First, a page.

Where are all the white allies at?!
I am getting a track record of writing blogs out of frustration… so here is another one.
Today I joined a room on Clubhouse talking about the term BAME and whether we should be using it in the sense that we are.
I spent an hour in this discussion room with some real industry powerhouses including Kelechi Okafor, Maia Kamara and others. There were constantly c. 320 people in the room at one time. Caveat? Mainly BLACK people! 300 black people talking about ‘black people problems’. And I do not mean this in a derogative or patronising manner. What I mean is that more white people need to hear these stories, feel the pain and start sorting these problems out!
Where are you white leaders and allies at when these conversations take place?!**
These are the conversations YOU need to hear and get engaged in! Otherwise, you get exactly where we are now and have been all this time – black people talking about AND coming together to solve ‘black people problems’. But HOW, when the white folk still systematically own and control the system?
An interesting point raised during the discussion was that white people are afraid of the term ‘black’ in the workplaces and therefore use BAME instead. Let’s unpack this ‘fear’ a little…
This fear stems from the fact that people who we often look up to and call leaders, do not have basic knowledge and understanding of fundamental terms that are being thrown around as buzzwords everywhere now. For instance, the meaning (and not just the textbook answer, but actual meaning) of ‘diversity’, ‘inclusion’, ‘equity’, ‘marginalised’, ‘underrepresented’, ‘BAME’, ‘POC’, ‘minority’, ‘allyship’ etc. Everyone is afraid to say something wrong, so instead they use such terms as BAME to sound more PC, without thinking that they might be perpetuating the same system that we are trying to get away from.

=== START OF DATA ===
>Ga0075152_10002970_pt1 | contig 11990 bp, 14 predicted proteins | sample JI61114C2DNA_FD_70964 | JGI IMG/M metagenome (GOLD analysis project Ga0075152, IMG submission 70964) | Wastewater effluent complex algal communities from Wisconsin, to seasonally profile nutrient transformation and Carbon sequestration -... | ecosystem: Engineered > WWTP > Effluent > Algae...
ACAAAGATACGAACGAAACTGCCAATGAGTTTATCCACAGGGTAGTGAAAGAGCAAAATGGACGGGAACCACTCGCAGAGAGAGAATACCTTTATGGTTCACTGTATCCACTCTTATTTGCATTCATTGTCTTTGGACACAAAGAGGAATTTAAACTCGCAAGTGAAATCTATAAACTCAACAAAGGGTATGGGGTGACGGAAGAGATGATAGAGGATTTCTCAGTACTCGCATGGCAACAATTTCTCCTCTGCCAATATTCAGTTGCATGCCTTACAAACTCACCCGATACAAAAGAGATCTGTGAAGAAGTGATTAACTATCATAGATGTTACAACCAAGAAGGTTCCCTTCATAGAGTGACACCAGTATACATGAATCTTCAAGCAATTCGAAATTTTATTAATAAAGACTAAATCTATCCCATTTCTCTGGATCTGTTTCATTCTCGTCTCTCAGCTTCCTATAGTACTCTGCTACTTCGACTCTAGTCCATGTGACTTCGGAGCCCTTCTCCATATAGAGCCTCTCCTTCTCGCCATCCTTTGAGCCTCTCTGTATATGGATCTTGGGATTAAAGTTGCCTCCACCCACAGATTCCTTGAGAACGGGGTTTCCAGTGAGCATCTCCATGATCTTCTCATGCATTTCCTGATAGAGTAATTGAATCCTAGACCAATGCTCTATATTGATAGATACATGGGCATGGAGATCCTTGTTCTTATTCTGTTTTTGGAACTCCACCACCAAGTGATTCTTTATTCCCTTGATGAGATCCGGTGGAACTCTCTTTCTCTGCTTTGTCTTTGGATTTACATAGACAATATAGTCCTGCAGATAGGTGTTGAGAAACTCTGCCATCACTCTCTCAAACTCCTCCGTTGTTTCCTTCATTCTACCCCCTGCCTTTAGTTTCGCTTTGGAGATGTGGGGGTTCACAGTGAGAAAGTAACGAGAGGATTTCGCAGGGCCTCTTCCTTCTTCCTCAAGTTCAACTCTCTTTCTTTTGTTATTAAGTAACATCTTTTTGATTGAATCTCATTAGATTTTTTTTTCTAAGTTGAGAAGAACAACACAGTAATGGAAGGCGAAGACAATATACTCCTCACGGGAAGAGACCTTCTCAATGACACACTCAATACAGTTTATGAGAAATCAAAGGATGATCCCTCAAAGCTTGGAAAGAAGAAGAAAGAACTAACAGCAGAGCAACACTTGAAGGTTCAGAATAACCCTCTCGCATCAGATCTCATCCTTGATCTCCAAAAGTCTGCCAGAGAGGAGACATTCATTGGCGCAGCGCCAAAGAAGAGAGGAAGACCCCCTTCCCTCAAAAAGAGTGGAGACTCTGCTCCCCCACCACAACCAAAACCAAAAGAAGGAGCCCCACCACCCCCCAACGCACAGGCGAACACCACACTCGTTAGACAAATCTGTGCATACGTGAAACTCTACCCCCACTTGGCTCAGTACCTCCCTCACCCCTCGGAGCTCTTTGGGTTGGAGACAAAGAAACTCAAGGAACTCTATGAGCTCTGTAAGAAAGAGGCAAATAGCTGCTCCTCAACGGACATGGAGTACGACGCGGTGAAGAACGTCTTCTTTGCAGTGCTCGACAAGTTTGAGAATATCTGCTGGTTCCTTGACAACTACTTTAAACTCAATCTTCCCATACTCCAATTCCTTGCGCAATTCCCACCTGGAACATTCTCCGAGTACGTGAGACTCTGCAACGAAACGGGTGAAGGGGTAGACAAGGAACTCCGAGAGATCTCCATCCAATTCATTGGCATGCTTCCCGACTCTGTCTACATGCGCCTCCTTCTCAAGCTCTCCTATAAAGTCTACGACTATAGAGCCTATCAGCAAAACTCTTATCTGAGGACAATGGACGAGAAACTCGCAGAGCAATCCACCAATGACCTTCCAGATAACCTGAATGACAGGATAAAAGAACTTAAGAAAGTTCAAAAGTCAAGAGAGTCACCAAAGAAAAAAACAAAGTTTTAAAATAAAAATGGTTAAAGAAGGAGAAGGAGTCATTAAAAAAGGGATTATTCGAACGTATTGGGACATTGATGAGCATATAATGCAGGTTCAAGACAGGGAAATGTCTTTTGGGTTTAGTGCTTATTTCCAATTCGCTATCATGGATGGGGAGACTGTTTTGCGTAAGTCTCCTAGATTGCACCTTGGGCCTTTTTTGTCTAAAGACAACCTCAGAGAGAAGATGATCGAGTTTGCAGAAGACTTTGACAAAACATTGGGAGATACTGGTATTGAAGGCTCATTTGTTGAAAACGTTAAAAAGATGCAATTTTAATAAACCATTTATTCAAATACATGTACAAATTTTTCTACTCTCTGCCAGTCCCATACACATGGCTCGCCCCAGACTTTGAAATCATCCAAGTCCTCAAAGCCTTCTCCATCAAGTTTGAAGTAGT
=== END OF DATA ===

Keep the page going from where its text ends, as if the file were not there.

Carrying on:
The leaders are not afraid of the word ‘black’ but of the whole DEI piece. Business case makes sense, morally it is the right thing to do, a consultant is already developing a strategy, HOWEVER what is the value in strategy if no one has basic knowledge and impact of this work?! Strategy has its value and place, however what we need to be focussing on first and foremost is education. Leaders need to be educated on these topics and given a safe and non-judgemental space to learn. However, a think to keep in mind is that this is not a ‘diet’ but a ‘lifestyle’. This is a relentless lifelong work that all of us have to do every day.
Dear leaders and allies – I am coming for you next year! I am working hard on developing a leadership development programme for all of you in this work.
Ignorance does not free you from accountability.
See you all in 2021!
** At the same time there was a parallel room on running on Clubhouse on the topic of ‘Increasing your social media following’ with 320 (mainly) white people in it. Coincidence?...
Here is some festive reading material for you.